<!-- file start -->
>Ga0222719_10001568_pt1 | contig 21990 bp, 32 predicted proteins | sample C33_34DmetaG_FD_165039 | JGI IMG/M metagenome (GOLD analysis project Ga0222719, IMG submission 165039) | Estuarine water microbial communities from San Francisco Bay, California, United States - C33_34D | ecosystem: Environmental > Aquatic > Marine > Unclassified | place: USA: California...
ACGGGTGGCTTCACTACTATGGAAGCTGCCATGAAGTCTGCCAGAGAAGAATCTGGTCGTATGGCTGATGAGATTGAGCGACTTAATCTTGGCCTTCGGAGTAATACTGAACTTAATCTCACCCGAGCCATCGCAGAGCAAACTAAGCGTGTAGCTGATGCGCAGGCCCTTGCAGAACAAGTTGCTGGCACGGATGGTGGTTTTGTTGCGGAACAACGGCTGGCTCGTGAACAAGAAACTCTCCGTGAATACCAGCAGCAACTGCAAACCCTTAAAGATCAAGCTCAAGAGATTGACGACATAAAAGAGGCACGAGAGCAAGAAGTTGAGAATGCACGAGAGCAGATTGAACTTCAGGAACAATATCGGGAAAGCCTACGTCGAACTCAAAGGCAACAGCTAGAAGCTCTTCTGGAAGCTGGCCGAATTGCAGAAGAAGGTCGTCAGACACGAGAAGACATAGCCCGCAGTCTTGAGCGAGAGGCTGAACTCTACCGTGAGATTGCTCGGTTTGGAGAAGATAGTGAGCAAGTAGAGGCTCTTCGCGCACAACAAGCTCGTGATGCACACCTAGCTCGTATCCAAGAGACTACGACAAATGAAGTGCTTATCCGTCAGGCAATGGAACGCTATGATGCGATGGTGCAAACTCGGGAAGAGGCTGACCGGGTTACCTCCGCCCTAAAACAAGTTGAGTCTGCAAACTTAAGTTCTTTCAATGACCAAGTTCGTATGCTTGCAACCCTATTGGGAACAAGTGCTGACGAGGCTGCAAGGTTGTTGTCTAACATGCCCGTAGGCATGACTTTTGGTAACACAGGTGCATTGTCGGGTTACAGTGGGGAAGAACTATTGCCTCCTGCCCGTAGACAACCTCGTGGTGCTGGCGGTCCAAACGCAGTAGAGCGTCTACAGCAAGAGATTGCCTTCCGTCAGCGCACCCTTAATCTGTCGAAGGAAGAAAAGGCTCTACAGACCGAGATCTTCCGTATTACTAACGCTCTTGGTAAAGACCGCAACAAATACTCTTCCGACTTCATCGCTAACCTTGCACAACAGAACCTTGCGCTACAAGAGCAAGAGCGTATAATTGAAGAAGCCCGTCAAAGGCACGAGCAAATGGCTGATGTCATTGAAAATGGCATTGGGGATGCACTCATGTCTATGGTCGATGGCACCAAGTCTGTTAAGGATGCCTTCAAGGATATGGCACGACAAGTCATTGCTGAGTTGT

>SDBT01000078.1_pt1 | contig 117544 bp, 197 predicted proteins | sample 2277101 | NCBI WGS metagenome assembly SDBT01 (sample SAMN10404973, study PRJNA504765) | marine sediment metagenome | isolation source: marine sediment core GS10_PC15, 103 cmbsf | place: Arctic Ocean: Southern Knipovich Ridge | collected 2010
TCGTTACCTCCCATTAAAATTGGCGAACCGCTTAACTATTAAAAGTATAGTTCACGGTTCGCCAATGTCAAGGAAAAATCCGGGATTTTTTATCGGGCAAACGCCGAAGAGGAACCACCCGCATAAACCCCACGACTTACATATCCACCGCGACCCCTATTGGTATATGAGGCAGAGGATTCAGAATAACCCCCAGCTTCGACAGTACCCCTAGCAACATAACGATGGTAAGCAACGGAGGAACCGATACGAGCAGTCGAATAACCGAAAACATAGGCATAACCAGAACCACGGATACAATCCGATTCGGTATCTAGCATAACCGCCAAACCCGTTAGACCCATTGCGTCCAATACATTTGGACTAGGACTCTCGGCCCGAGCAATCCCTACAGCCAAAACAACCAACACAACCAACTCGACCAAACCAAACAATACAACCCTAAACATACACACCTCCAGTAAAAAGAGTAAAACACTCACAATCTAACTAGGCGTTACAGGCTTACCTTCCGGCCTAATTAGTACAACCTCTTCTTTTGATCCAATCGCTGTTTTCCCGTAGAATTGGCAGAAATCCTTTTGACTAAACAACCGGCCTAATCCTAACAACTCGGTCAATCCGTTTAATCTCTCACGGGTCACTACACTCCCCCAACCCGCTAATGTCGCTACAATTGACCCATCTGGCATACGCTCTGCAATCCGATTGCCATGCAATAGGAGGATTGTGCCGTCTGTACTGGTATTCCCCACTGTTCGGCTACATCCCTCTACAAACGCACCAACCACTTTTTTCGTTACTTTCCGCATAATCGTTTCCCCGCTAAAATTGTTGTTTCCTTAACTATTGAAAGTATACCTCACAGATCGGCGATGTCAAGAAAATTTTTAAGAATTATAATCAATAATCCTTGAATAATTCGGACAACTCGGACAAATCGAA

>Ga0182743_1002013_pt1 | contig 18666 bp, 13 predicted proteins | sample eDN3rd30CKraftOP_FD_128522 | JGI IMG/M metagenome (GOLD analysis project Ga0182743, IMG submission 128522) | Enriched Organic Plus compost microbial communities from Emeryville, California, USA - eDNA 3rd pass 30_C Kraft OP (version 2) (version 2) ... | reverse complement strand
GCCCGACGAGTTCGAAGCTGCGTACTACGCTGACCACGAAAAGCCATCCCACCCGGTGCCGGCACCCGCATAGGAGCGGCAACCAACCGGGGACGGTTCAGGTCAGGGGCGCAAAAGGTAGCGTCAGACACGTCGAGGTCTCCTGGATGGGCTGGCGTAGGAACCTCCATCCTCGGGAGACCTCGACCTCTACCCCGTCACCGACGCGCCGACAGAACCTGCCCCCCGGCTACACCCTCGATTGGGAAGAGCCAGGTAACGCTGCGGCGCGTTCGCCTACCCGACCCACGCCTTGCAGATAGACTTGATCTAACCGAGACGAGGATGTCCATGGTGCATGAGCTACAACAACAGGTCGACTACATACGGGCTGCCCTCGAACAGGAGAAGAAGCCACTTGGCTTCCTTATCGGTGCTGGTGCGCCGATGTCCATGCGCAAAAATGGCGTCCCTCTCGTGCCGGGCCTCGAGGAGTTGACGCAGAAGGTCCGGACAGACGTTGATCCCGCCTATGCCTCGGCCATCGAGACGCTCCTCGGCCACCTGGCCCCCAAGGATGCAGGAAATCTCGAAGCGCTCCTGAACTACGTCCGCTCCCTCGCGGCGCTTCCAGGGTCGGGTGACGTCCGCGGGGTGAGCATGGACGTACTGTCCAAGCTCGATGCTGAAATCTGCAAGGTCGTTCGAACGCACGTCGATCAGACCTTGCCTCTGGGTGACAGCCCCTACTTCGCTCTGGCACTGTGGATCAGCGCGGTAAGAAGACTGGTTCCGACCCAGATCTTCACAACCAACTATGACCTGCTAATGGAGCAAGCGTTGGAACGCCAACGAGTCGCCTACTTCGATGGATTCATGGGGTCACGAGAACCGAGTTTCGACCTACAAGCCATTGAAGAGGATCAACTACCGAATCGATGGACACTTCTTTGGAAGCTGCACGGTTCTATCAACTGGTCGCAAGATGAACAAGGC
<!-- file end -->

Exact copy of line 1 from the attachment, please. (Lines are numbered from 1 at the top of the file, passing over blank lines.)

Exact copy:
>Ga0222719_10001568_pt1 | contig 21990 bp, 32 predicted proteins | sample C33_34DmetaG_FD_165039 | JGI IMG/M metagenome (GOLD analysis project Ga0222719, IMG submission 165039) | Estuarine water microbial communities from San Francisco Bay, California, United States - C33_34D | ecosystem: Environmental > Aquatic > Marine > Unclassified | place: USA: California...